Lavrov’s Lament: A Russian take on the rules-based global order

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At the end of last month, Russian Minister of Foreign Affairs Sergei Lavrov wrote a spirited defence of international law in Kommersant, Russia’s main business paper. True to form, the country’s top diplomat lamented that, unlike the West, Russia still wants universally accepted principles of international law to govern international affairs. But what does it mean for these principles to be universal? And how does Russia play a role in the ‘internationality’ of international law? According to Mr. Lavrov, in a multipolar future, the West should no longer get away with imposing its will on the rest of the world. Yet, despite Mr. Lavrov’s ostensible sympathy for a more equal international order, the article scarcely hides a nostalgic plea for Russia’s return to the rule maker status the country enjoyed before 1989. In doing so, Mr. Lavrov provides proof for the divergence of national approaches to international law, as has been noted by Anthea Roberts, Lauri Mälksoo, and others. We are left to conclude that Russian approaches to many aspects of international law still differ substantially from those taken in the rest of the world, despite appeals to universality.

The rules-based order and the rules of international law

Following Vladimir Putin’s meeting with Joe Biden in Geneva last month, Mr. Lavrov signaled his discontent with the “warnings” uttered by US officials after the talks in Villa La Grange had ended. He appeared irked by the manner in which Western states had carefully prepared a unified stance against Russia at the recent G7 meeting in Cornwall, the NATO summit in Brussels, and the meeting between Mr. Biden and the presidents of the European Council and the European Commission.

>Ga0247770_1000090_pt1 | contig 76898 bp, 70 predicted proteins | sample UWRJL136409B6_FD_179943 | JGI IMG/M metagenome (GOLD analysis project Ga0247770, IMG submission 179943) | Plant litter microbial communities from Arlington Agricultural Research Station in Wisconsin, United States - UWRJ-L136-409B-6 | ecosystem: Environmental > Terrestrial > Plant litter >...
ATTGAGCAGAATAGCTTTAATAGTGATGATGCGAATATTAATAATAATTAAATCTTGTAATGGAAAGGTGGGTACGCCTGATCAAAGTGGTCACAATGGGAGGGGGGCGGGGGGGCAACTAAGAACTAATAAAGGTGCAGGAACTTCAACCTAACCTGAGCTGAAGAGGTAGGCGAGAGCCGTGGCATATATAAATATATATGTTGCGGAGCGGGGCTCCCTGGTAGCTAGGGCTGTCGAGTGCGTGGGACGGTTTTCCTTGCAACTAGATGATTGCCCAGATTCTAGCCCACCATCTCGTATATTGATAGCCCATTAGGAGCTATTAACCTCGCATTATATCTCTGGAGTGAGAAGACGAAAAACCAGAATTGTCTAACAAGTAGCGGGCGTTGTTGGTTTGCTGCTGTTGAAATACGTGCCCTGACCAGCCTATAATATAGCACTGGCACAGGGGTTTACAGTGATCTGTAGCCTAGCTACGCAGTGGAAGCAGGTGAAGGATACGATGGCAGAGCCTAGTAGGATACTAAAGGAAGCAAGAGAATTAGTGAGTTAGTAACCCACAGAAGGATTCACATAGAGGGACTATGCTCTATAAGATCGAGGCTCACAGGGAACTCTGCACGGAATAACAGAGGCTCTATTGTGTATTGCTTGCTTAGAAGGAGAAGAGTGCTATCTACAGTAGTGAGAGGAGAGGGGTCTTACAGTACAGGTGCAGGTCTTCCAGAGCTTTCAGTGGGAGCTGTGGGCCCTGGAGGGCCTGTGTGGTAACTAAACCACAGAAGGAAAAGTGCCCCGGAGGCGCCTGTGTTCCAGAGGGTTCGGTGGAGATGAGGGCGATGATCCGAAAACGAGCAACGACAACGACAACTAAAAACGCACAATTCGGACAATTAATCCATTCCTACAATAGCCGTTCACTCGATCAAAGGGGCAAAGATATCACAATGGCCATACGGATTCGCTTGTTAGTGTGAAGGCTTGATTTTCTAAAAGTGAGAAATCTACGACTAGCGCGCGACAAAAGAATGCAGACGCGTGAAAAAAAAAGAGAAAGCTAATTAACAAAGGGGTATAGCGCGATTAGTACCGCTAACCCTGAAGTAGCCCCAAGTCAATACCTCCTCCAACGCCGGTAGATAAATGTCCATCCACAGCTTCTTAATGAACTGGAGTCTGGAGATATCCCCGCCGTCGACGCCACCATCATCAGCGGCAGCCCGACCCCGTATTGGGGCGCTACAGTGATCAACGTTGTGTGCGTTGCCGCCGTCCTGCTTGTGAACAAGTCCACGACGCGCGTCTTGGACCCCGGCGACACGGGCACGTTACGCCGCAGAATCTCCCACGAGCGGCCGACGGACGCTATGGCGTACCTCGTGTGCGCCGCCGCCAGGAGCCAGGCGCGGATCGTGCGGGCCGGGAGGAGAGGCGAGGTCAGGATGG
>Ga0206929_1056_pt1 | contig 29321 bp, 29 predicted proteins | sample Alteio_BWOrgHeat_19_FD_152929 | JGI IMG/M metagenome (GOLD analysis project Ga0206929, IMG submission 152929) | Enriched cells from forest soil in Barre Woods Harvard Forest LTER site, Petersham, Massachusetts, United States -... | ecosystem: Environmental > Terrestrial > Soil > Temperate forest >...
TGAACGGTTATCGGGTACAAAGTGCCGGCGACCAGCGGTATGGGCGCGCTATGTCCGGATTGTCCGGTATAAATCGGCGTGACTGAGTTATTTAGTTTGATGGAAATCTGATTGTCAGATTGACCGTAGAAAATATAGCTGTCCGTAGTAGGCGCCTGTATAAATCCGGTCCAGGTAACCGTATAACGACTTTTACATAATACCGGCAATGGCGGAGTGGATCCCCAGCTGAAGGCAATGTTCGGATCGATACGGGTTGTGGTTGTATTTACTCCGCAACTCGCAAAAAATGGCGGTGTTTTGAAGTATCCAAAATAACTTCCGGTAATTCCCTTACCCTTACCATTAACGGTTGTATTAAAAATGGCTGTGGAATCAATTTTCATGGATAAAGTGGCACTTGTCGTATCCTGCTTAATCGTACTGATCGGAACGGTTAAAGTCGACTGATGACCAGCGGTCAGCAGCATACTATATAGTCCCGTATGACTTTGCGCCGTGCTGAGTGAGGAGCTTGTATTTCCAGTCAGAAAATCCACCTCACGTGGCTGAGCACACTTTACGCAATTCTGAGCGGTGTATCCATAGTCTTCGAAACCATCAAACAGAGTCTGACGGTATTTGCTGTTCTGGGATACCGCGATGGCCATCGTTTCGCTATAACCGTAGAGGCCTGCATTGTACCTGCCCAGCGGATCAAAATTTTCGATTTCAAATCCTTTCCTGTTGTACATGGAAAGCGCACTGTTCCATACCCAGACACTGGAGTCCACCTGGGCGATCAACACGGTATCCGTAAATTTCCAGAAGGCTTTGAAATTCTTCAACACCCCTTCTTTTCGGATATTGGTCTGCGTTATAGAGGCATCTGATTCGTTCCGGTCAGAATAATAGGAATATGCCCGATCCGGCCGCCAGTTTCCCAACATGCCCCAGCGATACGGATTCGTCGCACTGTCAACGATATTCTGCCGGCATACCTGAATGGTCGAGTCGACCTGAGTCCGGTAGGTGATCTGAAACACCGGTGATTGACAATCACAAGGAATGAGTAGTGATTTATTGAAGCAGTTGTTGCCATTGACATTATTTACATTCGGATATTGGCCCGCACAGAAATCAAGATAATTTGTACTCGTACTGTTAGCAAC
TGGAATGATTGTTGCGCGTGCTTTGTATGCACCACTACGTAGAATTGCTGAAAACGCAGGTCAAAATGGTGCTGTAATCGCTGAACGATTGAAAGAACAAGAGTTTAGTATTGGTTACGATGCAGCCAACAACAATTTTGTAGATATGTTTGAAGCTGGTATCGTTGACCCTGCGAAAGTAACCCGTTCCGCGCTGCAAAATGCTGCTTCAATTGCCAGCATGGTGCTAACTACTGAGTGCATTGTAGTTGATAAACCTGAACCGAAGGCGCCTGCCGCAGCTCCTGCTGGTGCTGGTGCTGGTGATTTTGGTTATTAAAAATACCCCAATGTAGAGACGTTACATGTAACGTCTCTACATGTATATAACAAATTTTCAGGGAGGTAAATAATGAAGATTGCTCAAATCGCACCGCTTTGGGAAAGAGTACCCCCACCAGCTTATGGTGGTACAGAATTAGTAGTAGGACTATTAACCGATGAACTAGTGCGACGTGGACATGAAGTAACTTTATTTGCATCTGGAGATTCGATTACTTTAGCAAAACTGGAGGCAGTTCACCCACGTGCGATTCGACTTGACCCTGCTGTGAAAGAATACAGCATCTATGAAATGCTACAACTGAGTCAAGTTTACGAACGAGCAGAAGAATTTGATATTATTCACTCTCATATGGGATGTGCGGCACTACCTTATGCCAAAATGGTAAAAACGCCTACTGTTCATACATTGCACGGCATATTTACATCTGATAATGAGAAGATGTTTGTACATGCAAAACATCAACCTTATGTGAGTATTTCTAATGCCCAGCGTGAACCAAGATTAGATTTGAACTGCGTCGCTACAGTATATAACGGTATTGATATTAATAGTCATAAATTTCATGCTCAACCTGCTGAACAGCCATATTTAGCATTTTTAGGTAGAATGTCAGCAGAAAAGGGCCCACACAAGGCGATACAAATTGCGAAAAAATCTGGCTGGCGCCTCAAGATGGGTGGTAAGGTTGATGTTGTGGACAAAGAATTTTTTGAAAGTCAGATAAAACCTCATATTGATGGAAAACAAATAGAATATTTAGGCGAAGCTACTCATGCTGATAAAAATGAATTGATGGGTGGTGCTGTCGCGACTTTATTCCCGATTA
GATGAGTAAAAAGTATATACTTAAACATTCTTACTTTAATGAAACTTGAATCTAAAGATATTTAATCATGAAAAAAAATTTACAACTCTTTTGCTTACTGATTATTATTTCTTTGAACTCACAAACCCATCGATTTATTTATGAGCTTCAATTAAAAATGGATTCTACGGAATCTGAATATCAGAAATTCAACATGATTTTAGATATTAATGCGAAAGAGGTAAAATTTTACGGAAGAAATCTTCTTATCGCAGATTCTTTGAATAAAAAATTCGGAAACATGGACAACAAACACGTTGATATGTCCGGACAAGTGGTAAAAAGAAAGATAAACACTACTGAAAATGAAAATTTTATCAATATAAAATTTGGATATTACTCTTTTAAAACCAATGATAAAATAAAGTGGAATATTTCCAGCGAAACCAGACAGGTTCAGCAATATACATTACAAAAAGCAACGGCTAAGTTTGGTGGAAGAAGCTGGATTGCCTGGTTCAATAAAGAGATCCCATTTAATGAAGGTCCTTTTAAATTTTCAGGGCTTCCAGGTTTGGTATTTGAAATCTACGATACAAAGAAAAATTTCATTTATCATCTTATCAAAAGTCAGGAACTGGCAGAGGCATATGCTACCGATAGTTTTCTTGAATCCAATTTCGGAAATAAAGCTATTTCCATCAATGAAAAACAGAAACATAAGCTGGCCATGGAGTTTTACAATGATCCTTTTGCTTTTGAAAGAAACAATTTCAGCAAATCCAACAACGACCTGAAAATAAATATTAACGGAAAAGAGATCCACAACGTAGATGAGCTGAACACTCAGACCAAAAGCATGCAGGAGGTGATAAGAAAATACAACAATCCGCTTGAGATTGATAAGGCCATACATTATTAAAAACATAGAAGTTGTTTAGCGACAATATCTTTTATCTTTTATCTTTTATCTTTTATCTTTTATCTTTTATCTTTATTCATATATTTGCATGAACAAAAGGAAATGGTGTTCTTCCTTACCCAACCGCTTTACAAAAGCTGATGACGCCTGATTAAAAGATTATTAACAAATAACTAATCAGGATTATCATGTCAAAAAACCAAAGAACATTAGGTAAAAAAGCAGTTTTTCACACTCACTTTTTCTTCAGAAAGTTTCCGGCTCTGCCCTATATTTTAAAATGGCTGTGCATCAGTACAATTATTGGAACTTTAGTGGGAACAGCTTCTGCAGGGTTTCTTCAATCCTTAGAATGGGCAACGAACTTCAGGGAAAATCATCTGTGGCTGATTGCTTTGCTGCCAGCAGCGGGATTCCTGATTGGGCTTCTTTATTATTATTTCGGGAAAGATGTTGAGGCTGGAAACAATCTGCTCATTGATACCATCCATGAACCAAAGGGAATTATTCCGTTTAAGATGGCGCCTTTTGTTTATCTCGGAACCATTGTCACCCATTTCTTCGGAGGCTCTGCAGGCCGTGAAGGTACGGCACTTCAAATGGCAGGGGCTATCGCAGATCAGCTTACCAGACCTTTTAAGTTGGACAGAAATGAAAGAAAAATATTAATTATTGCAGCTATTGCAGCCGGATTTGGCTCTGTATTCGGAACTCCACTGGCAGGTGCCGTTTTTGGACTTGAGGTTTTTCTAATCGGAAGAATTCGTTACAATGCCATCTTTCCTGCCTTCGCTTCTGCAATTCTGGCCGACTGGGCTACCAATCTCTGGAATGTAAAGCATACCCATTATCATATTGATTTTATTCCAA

At these meetings, the West supposedly ‘cemented the rules-based world order concept’ as opposed to the universal principles of international law, with the UN Charter as its primary source. Russia’s main objection is the lack of clarity. Mr. Lavrov states that the West ‘shies away from spelling out the “rules” it purports to follow, just as it refrains from explaining why they are needed.’ Whoever acts against the will of the West is immediately, and without any evidence, accused of being a rule breaker, he writes. Particular scorn is reserved for the habit of the Western family to call itself ‘an anchor for democracy, peace and security.’

In response to accusations of ‘authoritarianism’ and ‘non-democratic behaviour’ at the address of non-Western states, Mr. Lavrov denounces the universalizing claims of the West, observing that the world has more than just one civilization. The 500-year era of Western imperialism and colonial domination is being replaced by a multipolar world. In this vision, it is implied, Russia can stake its claim as one of the new ‘poles’. Mr. Lavrov muses whether, ‘messianic aspirations apart’, democracy is, in fact, the most effective form of government to cope with threats ‘that transcend borders and affect all peoples, no matter where they live’, hinting at the usefulness of “autocratic democracy”. Even an uncritical reader notes that the Foreign Affairs Minister allows himself, too, a measure of vagueness and ambiguity.

It is worth pausing at Mr. Lavrov’s key message. What exactly, then, is the alternative Russia is putting forward? In other words, what is the difference between the ‘rules-based order’ and an ‘international order based on universal principles of international law’?